As soon as the school bell rang for class break, my heart started to pound. I knew what was coming: my Calvary.
A group of schoolmates who used to bully me daily surrounded me in the classroom. They mocked my behavior and feminine gestures. They called me a gay slur. I couldn’t comprehend why they made fun of me tirelessly. I was unaware of my sexual orientation. I was only 14.
I have never forgotten that violent episode, among many others, because at that time one of my habitual bullies made a pronouncement: “Shoer, you’ll never grow up to be someone in life. With any luck you’ll be a hairdresser.”
Three years ago, I shared my experiences as a survivor of bullying on the Show de Cristina, then broadcast by Univision to millions of viewers in the United States and Latin America. I soon received a flood of e-mails from gay young adults in several countries, grateful for giving them a voice. Every time the program was rebroadcast, others wrote to me.
Leaving the show’s studios in Doral, I felt that the chains that bound my heart had broken. It was my first moment of personal redemption in a public setting.
The second one occurred in August 2010, on the occasion of a class reunion to celebrate the 20th anniversary of our graduation. At the time, I wrote a column describing my childhood’s sorrow and how it remained latent all these years despite my efforts to alleviate it.
Although I received a flood of anonymous hate messages — more than for any other column in my career — several former students from that very same school wrote to me. It turns out they had been victims of bullying too, although not for being gay. They also felt redeemed by the article.
The truth is that I would have preferred to live a less traumatic early adolescence, even though there were happy times and supportive friends. But today, at the age of 38, having faced the trauma, I have the feeling that school bullying was part of a divine plan so that I could more easily identify with anyone who suffers.
As a result, I am committed to wage battles on behalf of the oppressed, the people whose voices are not usually heard — abused women and children, the elderly, immigrants, the poor, the disadvantaged, minorities that endure discrimination or prejudice, the mentally ill, exploited workers, HIV carriers and, of course, targets of school bulling.
In each instance, in addition to defending the less fortunate ones, I feel that I am defending the Daniel who, in his school years, lacked a voice to counter his oppressors. I lived in constant fear and, as any other victim of child abuse, I suffered in silence. Neither the school administration nor the parent-teacher association rescued me — homosexuality was taboo in Venezuela in the 1980s — and, because of their inaction, they were the enablers of the bullying.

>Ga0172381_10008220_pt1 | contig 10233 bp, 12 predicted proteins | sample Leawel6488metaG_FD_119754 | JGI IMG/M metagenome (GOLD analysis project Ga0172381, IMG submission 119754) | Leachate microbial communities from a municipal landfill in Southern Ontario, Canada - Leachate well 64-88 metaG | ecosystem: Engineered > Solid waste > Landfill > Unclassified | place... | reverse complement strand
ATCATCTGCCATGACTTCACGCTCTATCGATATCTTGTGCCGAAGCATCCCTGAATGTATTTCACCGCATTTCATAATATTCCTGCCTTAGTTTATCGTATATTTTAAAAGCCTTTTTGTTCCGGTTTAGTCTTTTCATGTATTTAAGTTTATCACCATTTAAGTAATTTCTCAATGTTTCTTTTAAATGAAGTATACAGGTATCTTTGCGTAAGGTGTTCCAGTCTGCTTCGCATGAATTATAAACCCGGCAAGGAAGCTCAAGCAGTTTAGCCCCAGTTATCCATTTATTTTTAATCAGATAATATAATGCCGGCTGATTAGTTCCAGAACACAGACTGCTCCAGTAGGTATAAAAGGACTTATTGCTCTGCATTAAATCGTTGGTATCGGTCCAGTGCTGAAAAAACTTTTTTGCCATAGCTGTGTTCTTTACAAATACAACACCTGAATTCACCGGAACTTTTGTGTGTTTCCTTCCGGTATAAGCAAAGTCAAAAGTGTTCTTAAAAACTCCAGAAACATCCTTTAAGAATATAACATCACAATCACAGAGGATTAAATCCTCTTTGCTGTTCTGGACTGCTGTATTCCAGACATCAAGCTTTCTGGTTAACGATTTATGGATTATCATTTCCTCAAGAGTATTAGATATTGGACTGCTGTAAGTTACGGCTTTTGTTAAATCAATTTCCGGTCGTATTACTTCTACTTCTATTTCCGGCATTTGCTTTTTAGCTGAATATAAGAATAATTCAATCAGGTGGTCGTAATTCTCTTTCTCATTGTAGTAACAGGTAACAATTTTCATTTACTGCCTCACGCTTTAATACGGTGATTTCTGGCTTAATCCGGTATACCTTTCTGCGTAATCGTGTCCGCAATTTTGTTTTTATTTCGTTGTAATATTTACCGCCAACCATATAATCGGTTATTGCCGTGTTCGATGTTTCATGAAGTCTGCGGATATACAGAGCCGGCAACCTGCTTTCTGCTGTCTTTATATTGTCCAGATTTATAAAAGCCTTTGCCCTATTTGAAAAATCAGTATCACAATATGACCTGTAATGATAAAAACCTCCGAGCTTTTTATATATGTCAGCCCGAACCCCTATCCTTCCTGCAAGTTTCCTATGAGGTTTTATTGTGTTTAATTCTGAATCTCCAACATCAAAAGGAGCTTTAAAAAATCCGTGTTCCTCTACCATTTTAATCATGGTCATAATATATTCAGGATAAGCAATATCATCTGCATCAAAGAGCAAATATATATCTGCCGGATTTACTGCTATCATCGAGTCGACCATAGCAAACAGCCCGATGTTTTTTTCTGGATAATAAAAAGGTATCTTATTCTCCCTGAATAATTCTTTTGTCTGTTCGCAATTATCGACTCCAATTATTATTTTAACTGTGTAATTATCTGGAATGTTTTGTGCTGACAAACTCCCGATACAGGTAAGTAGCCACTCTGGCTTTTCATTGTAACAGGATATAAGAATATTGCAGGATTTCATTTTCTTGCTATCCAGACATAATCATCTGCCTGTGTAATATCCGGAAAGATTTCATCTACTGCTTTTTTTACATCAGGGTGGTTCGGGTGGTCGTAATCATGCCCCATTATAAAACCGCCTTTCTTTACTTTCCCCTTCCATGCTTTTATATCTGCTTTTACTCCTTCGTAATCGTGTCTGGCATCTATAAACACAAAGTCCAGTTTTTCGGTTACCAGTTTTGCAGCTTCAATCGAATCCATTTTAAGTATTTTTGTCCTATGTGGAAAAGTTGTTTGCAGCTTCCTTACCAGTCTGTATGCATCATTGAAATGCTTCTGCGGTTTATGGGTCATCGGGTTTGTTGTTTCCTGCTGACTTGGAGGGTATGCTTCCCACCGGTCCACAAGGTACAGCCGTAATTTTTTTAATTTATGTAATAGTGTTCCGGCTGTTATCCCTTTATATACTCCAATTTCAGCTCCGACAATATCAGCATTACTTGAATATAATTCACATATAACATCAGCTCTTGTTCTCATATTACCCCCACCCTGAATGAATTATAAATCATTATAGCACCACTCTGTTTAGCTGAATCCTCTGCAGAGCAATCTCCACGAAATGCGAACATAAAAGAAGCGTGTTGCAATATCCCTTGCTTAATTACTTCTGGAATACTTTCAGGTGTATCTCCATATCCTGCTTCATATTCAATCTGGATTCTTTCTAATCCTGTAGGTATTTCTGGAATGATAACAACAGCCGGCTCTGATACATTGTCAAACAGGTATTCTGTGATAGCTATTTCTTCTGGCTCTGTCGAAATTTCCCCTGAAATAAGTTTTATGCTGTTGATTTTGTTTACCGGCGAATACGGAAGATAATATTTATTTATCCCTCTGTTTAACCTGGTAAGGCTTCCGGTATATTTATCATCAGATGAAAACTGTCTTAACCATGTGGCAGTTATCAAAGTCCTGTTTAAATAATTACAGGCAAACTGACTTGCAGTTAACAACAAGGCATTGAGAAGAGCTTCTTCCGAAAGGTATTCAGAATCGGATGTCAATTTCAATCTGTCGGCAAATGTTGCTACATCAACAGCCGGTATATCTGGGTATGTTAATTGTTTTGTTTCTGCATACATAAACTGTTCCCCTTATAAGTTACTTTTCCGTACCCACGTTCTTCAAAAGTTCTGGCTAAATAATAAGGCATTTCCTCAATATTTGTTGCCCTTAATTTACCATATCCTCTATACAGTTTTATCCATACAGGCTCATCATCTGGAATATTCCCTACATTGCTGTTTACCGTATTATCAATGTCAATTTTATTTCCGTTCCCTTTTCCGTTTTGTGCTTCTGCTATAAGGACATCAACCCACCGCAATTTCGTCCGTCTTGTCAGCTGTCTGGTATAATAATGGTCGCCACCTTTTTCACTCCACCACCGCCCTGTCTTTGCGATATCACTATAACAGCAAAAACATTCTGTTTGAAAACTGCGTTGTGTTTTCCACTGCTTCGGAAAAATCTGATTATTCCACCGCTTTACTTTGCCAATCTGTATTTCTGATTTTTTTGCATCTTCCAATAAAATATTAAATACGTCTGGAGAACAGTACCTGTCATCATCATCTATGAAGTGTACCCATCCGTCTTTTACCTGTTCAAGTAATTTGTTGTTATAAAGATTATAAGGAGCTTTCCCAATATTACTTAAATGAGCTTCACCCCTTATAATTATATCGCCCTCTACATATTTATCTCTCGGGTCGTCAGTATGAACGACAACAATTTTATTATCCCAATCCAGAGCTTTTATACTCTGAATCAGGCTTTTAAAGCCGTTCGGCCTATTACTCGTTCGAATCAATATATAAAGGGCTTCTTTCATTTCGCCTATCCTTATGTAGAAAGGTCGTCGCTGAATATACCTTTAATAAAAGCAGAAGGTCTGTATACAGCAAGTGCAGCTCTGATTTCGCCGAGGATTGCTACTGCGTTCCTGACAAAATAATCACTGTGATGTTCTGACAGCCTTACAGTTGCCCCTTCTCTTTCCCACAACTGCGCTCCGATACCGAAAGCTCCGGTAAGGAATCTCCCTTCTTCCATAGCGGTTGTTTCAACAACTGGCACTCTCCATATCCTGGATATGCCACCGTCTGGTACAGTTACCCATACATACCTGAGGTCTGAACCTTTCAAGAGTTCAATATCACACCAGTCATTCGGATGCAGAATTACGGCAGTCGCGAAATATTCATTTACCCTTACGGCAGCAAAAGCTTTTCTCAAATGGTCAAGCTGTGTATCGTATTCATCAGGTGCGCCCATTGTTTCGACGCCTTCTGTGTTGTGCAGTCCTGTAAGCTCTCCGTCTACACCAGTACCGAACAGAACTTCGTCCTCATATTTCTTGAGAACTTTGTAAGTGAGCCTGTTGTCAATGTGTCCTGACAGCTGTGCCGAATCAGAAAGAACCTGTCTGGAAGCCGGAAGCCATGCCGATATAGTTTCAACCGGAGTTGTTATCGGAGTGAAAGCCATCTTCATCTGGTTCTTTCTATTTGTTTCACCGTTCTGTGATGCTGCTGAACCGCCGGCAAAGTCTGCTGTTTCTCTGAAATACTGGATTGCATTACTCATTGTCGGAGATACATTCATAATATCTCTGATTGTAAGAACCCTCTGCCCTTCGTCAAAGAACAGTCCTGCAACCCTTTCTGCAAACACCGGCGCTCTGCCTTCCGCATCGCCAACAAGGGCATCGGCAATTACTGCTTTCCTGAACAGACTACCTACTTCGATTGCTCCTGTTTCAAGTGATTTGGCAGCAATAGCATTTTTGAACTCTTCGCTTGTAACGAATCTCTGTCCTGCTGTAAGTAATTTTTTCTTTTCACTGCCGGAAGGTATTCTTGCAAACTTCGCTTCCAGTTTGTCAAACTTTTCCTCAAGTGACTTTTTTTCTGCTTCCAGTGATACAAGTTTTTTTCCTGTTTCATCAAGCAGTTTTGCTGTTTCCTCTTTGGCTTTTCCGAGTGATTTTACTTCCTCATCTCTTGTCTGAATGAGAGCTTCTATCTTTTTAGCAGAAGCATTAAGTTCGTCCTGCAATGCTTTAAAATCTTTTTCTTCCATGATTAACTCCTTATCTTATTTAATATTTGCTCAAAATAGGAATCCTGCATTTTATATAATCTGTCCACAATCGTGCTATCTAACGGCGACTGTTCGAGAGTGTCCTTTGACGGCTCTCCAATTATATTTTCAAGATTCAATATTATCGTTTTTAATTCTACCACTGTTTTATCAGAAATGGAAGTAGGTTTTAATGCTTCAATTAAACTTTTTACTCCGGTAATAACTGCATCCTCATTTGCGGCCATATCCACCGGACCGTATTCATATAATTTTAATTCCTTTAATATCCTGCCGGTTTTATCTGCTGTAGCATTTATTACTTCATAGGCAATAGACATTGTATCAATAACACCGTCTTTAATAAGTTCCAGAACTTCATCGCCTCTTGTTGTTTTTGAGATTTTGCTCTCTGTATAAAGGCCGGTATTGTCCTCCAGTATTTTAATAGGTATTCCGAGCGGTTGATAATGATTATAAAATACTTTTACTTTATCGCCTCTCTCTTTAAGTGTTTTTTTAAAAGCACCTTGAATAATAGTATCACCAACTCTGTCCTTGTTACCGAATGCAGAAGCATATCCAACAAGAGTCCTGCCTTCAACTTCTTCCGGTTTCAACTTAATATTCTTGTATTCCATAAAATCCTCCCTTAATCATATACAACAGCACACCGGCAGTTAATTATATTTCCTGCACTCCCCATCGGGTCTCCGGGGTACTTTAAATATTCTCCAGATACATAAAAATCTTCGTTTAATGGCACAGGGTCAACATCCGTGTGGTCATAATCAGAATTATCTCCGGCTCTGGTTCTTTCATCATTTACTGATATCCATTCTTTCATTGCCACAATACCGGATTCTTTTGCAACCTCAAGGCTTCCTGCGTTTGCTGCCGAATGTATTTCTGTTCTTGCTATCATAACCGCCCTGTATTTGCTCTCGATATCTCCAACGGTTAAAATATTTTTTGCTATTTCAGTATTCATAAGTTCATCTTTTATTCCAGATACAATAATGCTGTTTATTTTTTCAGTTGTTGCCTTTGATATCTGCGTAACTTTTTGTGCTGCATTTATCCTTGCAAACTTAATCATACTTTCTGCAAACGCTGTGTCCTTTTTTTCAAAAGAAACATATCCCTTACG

Many people consider me brave because I write openly about my sexual orientation, my vulnerabilities and the difficulties in my childhood and teenage years. I do so by conviction. I am a true believer in education as a bridge of understanding between people who don’t know each other and are alienated by fear.
Personal experience has taught me that even the most conservative heterosexuals empathize with me and support me. Obviously, there are always people who, to refute my ideology, attack the essence of who I am instead of using rational arguments.
Particularly in the Hispanic community, often plagued by machismo, there has been a lack of role models for lesbian, gay, bisexual and transgender youth.
I believe that if I transform the adversity of having been rejected, humiliated and tormented into an inner strength to help others, I can reconcile myself with my past without burying it and, while doing so, be useful to society, especially to the local community.
That is the secret of how my wound of school bullying has healed, although at times it opens anew and manifests itself in insecurity, isolation and fear of rejection. Every time I walk into a high school my heart pounds again. For an instant, I connect with the young, victimized Daniel. But when I leave, I no longer carry him on my shoulders.
Although as an adult I’ve gone through moments of instability, I’d like to consider that my life has been successful. I’m not talking about the professional aspect, but in the realm of emotions, values and spirit.
If that day, when I was hounded by bullies in the classroom, I had known the treasure that God had in store for me, instead of fearing them, I would have thanked them for motivating me to become “someone in life.”
Daniel Shoer Roth is El Nuevo Herald’s Metro columnist. He writes periodically about spirituality and values.